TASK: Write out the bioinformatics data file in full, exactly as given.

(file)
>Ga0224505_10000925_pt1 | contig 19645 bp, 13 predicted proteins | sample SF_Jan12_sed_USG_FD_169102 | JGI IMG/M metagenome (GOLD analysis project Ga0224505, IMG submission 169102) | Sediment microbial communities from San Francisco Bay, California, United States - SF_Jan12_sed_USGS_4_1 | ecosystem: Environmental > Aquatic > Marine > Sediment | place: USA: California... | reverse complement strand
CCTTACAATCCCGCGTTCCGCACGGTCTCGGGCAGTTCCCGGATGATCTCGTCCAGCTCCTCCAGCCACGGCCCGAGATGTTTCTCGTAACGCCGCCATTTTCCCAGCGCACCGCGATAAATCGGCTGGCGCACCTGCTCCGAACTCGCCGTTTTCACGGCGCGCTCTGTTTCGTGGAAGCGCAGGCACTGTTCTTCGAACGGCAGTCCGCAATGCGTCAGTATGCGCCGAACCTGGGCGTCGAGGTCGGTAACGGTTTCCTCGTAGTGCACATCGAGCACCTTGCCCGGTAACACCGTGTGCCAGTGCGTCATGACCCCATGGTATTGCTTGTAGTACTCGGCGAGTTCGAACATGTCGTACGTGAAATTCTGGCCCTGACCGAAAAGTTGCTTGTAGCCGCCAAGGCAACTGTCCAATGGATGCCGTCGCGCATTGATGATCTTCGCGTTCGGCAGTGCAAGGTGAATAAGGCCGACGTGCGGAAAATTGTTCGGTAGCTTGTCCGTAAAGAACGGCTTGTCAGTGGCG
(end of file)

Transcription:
>Ga0224505_10000925_pt1 | contig 19645 bp, 13 predicted proteins | sample SF_Jan12_sed_USG_FD_169102 | JGI IMG/M metagenome (GOLD analysis project Ga0224505, IMG submission 169102) | Sediment microbial communities from San Francisco Bay, California, United States - SF_Jan12_sed_USGS_4_1 | ecosystem: Environmental > Aquatic > Marine > Sediment | place: USA: California... | reverse complement strand
CCTTACAATCCCGCGTTCCGCACGGTCTCGGGCAGTTCCCGGATGATCTCGTCCAGCTCCTCCAGCCACGGCCCGAGATGTTTCTCGTAACGCCGCCATTTTCCCAGCGCACCGCGATAAATCGGCTGGCGCACCTGCTCCGAACTCGCCGTTTTCACGGCGCGCTCTGTTTCGTGGAAGCGCAGGCACTGTTCTTCGAACGGCAGTCCGCAATGCGTCAGTATGCGCCGAACCTGGGCGTCGAGGTCGGTAACGGTTTCCTCGTAGTGCACATCGAGCACCTTGCCCGGTAACACCGTGTGCCAGTGCGTCATGACCCCATGGTATTGCTTGTAGTACTCGGCGAGTTCGAACATGTCGTACGTGAAATTCTGGCCCTGACCGAAAAGTTGCTTGTAGCCGCCAAGGCAACTGTCCAATGGATGCCGTCGCGCATTGATGATCTTCGCGTTCGGCAGTGCAAGGTGAATAAGGCCGACGTGCGGAAAATTGTTCGGTAGCTTGTCCGTAAAGAACGGCTTGTCAGTGGCG